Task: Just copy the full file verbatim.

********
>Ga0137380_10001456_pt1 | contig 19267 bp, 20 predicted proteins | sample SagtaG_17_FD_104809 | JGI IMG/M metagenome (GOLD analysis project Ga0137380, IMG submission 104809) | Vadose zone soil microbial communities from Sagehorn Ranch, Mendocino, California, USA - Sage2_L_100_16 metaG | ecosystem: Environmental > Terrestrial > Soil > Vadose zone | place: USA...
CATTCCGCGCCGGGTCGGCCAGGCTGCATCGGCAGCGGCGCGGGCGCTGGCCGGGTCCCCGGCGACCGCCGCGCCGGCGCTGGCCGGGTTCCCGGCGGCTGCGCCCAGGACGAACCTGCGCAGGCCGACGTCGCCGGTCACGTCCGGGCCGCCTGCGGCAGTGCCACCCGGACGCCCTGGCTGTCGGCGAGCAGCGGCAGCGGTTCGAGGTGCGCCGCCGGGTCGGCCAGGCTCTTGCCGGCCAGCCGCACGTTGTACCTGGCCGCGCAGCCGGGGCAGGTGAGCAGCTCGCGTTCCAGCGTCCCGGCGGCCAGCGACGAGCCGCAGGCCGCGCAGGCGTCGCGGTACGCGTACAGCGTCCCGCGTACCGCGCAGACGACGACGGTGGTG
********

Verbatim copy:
>Ga0137380_10001456_pt1 | contig 19267 bp, 20 predicted proteins | sample SagtaG_17_FD_104809 | JGI IMG/M metagenome (GOLD analysis project Ga0137380, IMG submission 104809) | Vadose zone soil microbial communities from Sagehorn Ranch, Mendocino, California, USA - Sage2_L_100_16 metaG | ecosystem: Environmental > Terrestrial > Soil > Vadose zone | place: USA...
CATTCCGCGCCGGGTCGGCCAGGCTGCATCGGCAGCGGCGCGGGCGCTGGCCGGGTCCCCGGCGACCGCCGCGCCGGCGCTGGCCGGGTTCCCGGCGGCTGCGCCCAGGACGAACCTGCGCAGGCCGACGTCGCCGGTCACGTCCGGGCCGCCTGCGGCAGTGCCACCCGGACGCCCTGGCTGTCGGCGAGCAGCGGCAGCGGTTCGAGGTGCGCCGCCGGGTCGGCCAGGCTCTTGCCGGCCAGCCGCACGTTGTACCTGGCCGCGCAGCCGGGGCAGGTGAGCAGCTCGCGTTCCAGCGTCCCGGCGGCCAGCGACGAGCCGCAGGCCGCGCAGGCGTCGCGGTACGCGTACAGCGTCCCGCGTACCGCGCAGACGACGACGGTGGTG